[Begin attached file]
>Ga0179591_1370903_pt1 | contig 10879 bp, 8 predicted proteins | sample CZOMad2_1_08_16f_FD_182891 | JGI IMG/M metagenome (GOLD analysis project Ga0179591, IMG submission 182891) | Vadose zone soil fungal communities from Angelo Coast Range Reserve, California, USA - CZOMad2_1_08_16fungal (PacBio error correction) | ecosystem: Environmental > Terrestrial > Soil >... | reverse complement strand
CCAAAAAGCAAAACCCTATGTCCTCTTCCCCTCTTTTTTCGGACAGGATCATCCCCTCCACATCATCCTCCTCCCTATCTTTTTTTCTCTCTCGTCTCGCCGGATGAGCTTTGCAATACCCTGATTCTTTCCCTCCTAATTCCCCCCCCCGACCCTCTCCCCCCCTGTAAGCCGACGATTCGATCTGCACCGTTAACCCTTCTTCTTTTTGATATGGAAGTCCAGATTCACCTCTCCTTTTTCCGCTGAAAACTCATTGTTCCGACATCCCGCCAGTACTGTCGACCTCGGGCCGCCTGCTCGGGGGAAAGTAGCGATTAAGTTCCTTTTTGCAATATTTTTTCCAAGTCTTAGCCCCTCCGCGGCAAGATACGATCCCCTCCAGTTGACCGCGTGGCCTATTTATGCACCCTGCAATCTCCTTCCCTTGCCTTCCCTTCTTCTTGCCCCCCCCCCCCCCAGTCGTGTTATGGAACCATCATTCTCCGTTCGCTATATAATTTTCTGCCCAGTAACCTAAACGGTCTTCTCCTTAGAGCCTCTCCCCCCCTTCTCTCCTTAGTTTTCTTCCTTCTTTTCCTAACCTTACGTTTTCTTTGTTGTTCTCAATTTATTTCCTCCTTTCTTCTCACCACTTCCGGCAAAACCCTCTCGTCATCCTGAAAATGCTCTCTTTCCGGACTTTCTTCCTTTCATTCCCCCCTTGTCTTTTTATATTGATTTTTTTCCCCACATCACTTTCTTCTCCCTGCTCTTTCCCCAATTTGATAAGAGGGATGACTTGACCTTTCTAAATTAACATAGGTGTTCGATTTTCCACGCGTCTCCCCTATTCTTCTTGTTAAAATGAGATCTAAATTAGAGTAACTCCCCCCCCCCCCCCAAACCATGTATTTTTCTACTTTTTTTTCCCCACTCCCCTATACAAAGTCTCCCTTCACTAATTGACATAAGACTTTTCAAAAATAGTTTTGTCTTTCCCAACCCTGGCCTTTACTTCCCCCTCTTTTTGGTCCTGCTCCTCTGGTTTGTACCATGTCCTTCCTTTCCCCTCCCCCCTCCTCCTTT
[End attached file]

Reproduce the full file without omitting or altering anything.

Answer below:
>Ga0179591_1370903_pt1 | contig 10879 bp, 8 predicted proteins | sample CZOMad2_1_08_16f_FD_182891 | JGI IMG/M metagenome (GOLD analysis project Ga0179591, IMG submission 182891) | Vadose zone soil fungal communities from Angelo Coast Range Reserve, California, USA - CZOMad2_1_08_16fungal (PacBio error correction) | ecosystem: Environmental > Terrestrial > Soil >... | reverse complement strand
CCAAAAAGCAAAACCCTATGTCCTCTTCCCCTCTTTTTTCGGACAGGATCATCCCCTCCACATCATCCTCCTCCCTATCTTTTTTTCTCTCTCGTCTCGCCGGATGAGCTTTGCAATACCCTGATTCTTTCCCTCCTAATTCCCCCCCCCGACCCTCTCCCCCCCTGTAAGCCGACGATTCGATCTGCACCGTTAACCCTTCTTCTTTTTGATATGGAAGTCCAGATTCACCTCTCCTTTTTCCGCTGAAAACTCATTGTTCCGACATCCCGCCAGTACTGTCGACCTCGGGCCGCCTGCTCGGGGGAAAGTAGCGATTAAGTTCCTTTTTGCAATATTTTTTCCAAGTCTTAGCCCCTCCGCGGCAAGATACGATCCCCTCCAGTTGACCGCGTGGCCTATTTATGCACCCTGCAATCTCCTTCCCTTGCCTTCCCTTCTTCTTGCCCCCCCCCCCCCCAGTCGTGTTATGGAACCATCATTCTCCGTTCGCTATATAATTTTCTGCCCAGTAACCTAAACGGTCTTCTCCTTAGAGCCTCTCCCCCCCTTCTCTCCTTAGTTTTCTTCCTTCTTTTCCTAACCTTACGTTTTCTTTGTTGTTCTCAATTTATTTCCTCCTTTCTTCTCACCACTTCCGGCAAAACCCTCTCGTCATCCTGAAAATGCTCTCTTTCCGGACTTTCTTCCTTTCATTCCCCCCTTGTCTTTTTATATTGATTTTTTTCCCCACATCACTTTCTTCTCCCTGCTCTTTCCCCAATTTGATAAGAGGGATGACTTGACCTTTCTAAATTAACATAGGTGTTCGATTTTCCACGCGTCTCCCCTATTCTTCTTGTTAAAATGAGATCTAAATTAGAGTAACTCCCCCCCCCCCCCCAAACCATGTATTTTTCTACTTTTTTTTCCCCACTCCCCTATACAAAGTCTCCCTTCACTAATTGACATAAGACTTTTCAAAAATAGTTTTGTCTTTCCCAACCCTGGCCTTTACTTCCCCCTCTTTTTGGTCCTGCTCCTCTGGTTTGTACCATGTCCTTCCTTTCCCCTCCCCCCTCCTCCTTT